It’s the Right who characterized the cause of the subprime crash as enforced lending to minority neighborhoods; thus, it’s their description. I’ve heard their professional provocateurs come right out and say as much, repeatedly, even though it’s simply not true.

    In fact, subprimes had nothing to do with 1970s legislation eliminating the “redlining” of minority neighborhoods by lenders, as the Right wants us to believe. Subprimes were the result of unscrupulous lending/investment schemes, concocted after the divisions between lending and investment were eliminated by (the GOP-controlled) Congress in 1999, via the Gramm-Leach-Bliley Act. When caught on this point, the Right sometimes tries to say G-L-B was Bill Clinton’s fault, even though its creators are named for all to see. (Sooner or later you have to ask, how stupid do they think we are? Anyone who falls for this nonsense has nobody to blame but themselves.)

    Now, this is not arcane knowledge. I know these essential facts because I read the news, remember history, understand linear time and cause-and-effect, and for nearly 30 years have worked in industries devastated by these practices. I know the facts directly. Another instance of reality having that pesky “liberal” bias.

  6. “the misery has trickled up” “I don’t rejoice in their misfortune”

    You and I see this differently, Maha. Most of these people are simply looking at the cost of an asset, and if it’s too high they are dumping it. They will turn around and buy another place at a cheaper price when they think home prices have bottomed out. For most of them there is no misery and misfortune. It’s just business.

  7. Indeed, “it’s just business”. Which is what has driven this crisis since the beginning.

    First: The basic problem was across the board, the majority of “no-doc” liar loan recipients were white suburban dwellers, not inner city minorities. Secondly, the New York Times article is about LOS GATOS, which does *NOT* have second homes or vacation homes, this is the yuppy section of the Silicon Valley. The folks who live there are mid-level executives and up with salaries well into the six figures. The reality is that sub-prime loans were just a canary in the coal mine, not the cause of the housing market’s current problems. The cause of the housing market’s current problems were a pricing bubble that resulted in homes being priced above what was affordable by the people who were purchasing them, pure and simple — a pricing bubble which affected *all* homes, not just homes purchased with sub-prime loans. Singling out one group that is primarily made up of minorities (the sub-prime market) for the problems of the entire housing market is either stupidity, racism, spite, or all of the above. ‘Nuff said on that.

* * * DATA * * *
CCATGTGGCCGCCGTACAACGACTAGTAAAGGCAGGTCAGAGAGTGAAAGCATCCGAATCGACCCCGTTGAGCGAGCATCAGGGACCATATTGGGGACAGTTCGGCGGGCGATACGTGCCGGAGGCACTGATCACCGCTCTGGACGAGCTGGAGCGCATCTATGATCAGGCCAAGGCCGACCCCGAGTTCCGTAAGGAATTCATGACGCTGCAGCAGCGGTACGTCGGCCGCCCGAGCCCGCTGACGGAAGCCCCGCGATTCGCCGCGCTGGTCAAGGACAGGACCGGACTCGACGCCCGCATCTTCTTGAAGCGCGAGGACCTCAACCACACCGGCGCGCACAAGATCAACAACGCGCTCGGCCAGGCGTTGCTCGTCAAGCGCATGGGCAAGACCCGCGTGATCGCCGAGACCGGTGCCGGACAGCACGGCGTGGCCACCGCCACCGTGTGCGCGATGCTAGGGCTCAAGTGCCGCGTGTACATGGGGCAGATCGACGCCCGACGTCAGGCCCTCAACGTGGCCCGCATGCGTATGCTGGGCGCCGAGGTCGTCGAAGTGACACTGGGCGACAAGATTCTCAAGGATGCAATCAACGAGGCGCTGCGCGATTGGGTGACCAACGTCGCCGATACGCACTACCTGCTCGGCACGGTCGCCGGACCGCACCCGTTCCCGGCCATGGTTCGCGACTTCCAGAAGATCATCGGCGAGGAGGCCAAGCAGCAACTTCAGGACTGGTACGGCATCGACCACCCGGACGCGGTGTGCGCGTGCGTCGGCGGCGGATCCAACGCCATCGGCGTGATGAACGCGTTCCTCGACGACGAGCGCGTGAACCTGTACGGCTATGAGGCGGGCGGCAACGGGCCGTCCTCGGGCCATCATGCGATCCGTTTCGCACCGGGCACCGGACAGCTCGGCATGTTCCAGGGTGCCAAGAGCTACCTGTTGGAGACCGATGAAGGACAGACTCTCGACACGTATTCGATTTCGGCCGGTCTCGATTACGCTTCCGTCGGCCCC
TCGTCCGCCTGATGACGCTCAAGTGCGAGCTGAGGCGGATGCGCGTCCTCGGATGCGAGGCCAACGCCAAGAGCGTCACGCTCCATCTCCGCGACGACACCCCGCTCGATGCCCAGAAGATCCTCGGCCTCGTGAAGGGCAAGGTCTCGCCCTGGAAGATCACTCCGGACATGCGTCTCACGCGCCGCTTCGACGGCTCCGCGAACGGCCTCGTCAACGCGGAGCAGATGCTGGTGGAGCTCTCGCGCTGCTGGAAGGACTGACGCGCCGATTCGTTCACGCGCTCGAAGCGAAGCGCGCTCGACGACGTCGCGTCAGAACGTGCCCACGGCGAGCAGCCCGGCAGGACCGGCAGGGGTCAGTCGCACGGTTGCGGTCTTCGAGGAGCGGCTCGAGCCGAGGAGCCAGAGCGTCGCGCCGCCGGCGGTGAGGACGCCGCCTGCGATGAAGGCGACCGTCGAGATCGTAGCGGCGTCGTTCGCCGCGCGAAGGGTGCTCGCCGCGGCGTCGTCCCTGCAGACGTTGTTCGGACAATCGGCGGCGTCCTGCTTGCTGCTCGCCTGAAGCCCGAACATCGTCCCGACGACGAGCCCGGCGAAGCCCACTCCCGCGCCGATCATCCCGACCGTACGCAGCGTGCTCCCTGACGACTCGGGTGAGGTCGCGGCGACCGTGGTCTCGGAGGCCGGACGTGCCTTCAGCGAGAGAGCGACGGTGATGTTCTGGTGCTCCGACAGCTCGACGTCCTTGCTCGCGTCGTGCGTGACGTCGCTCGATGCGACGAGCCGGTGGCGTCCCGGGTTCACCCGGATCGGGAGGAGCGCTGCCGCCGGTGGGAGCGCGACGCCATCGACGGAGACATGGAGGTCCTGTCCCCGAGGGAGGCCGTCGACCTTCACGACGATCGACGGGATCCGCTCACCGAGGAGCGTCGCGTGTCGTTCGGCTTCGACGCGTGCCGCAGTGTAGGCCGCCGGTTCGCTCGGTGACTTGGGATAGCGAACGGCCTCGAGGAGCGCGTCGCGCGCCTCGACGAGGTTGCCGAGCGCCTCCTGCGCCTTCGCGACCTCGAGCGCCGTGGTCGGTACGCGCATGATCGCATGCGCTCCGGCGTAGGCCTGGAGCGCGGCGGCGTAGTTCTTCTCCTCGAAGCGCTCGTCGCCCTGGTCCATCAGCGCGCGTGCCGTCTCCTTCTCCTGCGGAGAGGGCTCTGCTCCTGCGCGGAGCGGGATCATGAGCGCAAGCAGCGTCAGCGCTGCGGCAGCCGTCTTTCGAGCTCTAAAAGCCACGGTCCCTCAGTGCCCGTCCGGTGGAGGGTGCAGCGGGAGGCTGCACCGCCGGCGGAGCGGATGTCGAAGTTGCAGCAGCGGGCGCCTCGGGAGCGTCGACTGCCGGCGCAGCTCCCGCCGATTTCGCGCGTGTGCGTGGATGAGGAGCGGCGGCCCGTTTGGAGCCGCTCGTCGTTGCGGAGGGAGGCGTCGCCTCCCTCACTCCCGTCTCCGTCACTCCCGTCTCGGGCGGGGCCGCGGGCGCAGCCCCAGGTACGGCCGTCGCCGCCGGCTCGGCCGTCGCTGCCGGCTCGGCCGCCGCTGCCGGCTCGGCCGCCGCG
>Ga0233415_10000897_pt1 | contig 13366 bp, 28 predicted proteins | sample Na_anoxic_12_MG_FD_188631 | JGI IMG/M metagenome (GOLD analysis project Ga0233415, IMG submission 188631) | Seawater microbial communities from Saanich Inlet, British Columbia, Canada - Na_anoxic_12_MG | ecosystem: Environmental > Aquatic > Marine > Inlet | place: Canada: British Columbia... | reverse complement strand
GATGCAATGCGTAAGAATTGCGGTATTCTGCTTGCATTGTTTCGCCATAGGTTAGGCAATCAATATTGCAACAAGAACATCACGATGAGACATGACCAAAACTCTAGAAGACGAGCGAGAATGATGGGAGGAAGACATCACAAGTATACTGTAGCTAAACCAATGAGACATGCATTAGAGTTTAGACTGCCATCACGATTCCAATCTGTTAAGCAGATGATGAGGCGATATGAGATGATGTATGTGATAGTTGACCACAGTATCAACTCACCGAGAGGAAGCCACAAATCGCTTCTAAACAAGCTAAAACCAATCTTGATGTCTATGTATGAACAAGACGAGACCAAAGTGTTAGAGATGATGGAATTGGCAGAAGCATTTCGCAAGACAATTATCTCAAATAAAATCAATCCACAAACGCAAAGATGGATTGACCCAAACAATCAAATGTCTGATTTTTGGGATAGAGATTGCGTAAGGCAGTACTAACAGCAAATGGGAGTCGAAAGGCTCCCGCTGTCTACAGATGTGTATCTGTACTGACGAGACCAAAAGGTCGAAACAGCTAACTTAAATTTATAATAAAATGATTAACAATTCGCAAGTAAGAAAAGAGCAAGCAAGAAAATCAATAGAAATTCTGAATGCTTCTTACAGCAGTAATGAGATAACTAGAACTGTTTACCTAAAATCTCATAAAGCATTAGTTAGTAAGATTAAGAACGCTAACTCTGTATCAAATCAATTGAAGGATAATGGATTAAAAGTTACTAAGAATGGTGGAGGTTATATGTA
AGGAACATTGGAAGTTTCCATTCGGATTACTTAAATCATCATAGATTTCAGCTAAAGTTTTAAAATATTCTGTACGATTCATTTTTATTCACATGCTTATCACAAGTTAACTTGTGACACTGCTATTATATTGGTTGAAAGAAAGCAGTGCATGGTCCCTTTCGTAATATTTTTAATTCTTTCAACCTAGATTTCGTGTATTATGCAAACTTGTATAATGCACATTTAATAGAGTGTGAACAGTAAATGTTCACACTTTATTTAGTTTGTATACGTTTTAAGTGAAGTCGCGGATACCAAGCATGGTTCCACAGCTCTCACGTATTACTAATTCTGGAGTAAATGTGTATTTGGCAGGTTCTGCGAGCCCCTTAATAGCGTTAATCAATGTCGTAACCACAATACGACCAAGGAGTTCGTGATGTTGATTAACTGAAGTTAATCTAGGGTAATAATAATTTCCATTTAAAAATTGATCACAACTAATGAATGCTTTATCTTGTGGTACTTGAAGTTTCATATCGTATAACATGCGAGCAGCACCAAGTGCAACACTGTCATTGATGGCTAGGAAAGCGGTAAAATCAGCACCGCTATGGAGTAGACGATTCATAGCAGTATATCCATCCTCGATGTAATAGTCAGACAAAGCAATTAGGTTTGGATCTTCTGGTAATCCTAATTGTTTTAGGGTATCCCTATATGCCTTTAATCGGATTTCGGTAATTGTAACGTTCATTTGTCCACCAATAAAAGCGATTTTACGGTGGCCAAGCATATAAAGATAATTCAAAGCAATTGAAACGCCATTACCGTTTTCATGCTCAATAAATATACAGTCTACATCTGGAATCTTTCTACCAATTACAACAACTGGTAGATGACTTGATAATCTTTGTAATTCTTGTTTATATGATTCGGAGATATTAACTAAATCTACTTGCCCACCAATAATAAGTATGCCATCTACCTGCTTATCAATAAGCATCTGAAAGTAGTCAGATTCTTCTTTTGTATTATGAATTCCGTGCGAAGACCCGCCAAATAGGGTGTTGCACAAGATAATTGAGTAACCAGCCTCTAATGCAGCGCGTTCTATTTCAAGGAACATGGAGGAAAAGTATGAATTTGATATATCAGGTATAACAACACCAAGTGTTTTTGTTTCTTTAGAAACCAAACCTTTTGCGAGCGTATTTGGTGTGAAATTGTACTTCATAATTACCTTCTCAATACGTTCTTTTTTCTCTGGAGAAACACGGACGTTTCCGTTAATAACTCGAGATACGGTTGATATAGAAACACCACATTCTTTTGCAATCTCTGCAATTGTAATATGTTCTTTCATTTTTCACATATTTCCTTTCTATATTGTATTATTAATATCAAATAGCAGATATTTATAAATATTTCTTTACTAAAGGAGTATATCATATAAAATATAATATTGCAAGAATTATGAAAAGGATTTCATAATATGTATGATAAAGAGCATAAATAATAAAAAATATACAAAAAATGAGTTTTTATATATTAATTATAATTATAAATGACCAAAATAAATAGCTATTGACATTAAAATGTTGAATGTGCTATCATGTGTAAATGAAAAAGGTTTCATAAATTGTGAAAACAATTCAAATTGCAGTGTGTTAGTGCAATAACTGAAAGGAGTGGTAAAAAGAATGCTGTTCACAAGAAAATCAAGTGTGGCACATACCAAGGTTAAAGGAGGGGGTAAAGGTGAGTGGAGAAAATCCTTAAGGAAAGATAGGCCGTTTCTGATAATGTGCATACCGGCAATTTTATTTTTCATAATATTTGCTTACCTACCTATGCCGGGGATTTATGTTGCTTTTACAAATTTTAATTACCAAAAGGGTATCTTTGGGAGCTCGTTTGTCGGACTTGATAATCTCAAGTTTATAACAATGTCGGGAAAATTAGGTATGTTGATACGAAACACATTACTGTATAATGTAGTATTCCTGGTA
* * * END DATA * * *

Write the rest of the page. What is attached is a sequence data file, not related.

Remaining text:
– Badtux the Economics Penguin

  8. Thank you for volunteering to be Exhibit A.

    LOL! Don’t you love it when they are tripping over their feet to showcase their stupidity.

  9. One of the key factors is the belief that real estate can be a bad investment, that one can just walk away from. It is more like tossing a bolder into a mill pond, the “ripple effect” causes much pain and suffering, which is now quite evident.

    My town built an economy around our local theme parks and construction, along with several “defense” contractors. The County decided to award grant money to people for down payments on new homes in order to spur new construction, they thought (incorrectly) that home prices would continue to trend upward, that the tax base would grow, and the County would be transformed into an up scale enclave rather than “Cow Town”.Nearby Counties; Orange, and Seminole, had pricey real estate compared to Osceola.
    Way too many up-scale gated communities were built in an economy that is mostly dependent on service labor, building contractors, and real estate sales people. Many people simply wanted to get into the market before it became totally unaffordable, and they stretched to the max to do so